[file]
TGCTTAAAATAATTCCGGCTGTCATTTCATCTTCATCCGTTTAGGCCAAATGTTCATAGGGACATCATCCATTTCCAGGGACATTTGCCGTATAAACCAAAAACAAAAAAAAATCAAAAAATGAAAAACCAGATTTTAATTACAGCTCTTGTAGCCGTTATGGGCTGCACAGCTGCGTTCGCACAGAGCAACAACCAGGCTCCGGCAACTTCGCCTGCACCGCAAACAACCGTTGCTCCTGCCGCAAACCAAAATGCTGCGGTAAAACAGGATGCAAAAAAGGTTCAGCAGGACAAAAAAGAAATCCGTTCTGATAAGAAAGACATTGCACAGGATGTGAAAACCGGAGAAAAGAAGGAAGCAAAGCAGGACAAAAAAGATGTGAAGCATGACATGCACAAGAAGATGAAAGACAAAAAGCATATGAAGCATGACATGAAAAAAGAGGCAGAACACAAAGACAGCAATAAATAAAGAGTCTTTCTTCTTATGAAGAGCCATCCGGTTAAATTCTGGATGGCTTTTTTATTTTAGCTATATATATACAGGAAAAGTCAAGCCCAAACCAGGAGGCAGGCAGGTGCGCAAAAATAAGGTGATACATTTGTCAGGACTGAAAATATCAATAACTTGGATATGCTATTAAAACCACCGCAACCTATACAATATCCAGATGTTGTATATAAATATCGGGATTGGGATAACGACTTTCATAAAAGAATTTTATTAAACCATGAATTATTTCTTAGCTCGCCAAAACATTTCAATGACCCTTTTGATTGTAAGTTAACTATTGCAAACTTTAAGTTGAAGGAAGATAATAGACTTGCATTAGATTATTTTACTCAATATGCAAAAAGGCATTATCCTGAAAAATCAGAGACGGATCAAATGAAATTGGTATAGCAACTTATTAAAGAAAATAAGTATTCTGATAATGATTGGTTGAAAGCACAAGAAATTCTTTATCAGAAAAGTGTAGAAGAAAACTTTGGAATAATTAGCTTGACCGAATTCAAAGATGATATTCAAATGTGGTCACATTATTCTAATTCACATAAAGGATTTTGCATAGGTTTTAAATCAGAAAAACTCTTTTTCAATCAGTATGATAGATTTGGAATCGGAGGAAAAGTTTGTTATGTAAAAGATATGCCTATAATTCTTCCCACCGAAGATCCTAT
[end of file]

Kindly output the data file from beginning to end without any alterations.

TGCTTAAAATAATTCCGGCTGTCATTTCATCTTCATCCGTTTAGGCCAAATGTTCATAGGGACATCATCCATTTCCAGGGACATTTGCCGTATAAACCAAAAACAAAAAAAAATCAAAAAATGAAAAACCAGATTTTAATTACAGCTCTTGTAGCCGTTATGGGCTGCACAGCTGCGTTCGCACAGAGCAACAACCAGGCTCCGGCAACTTCGCCTGCACCGCAAACAACCGTTGCTCCTGCCGCAAACCAAAATGCTGCGGTAAAACAGGATGCAAAAAAGGTTCAGCAGGACAAAAAAGAAATCCGTTCTGATAAGAAAGACATTGCACAGGATGTGAAAACCGGAGAAAAGAAGGAAGCAAAGCAGGACAAAAAAGATGTGAAGCATGACATGCACAAGAAGATGAAAGACAAAAAGCATATGAAGCATGACATGAAAAAAGAGGCAGAACACAAAGACAGCAATAAATAAAGAGTCTTTCTTCTTATGAAGAGCCATCCGGTTAAATTCTGGATGGCTTTTTTATTTTAGCTATATATATACAGGAAAAGTCAAGCCCAAACCAGGAGGCAGGCAGGTGCGCAAAAATAAGGTGATACATTTGTCAGGACTGAAAATATCAATAACTTGGATATGCTATTAAAACCACCGCAACCTATACAATATCCAGATGTTGTATATAAATATCGGGATTGGGATAACGACTTTCATAAAAGAATTTTATTAAACCATGAATTATTTCTTAGCTCGCCAAAACATTTCAATGACCCTTTTGATTGTAAGTTAACTATTGCAAACTTTAAGTTGAAGGAAGATAATAGACTTGCATTAGATTATTTTACTCAATATGCAAAAAGGCATTATCCTGAAAAATCAGAGACGGATCAAATGAAATTGGTATAGCAACTTATTAAAGAAAATAAGTATTCTGATAATGATTGGTTGAAAGCACAAGAAATTCTTTATCAGAAAAGTGTAGAAGAAAACTTTGGAATAATTAGCTTGACCGAATTCAAAGATGATATTCAAATGTGGTCACATTATTCTAATTCACATAAAGGATTTTGCATAGGTTTTAAATCAGAAAAACTCTTTTTCAATCAGTATGATAGATTTGGAATCGGAGGAAAAGTTTGTTATGTAAAAGATATGCCTATAATTCTTCCCACCGAAGATCCTAT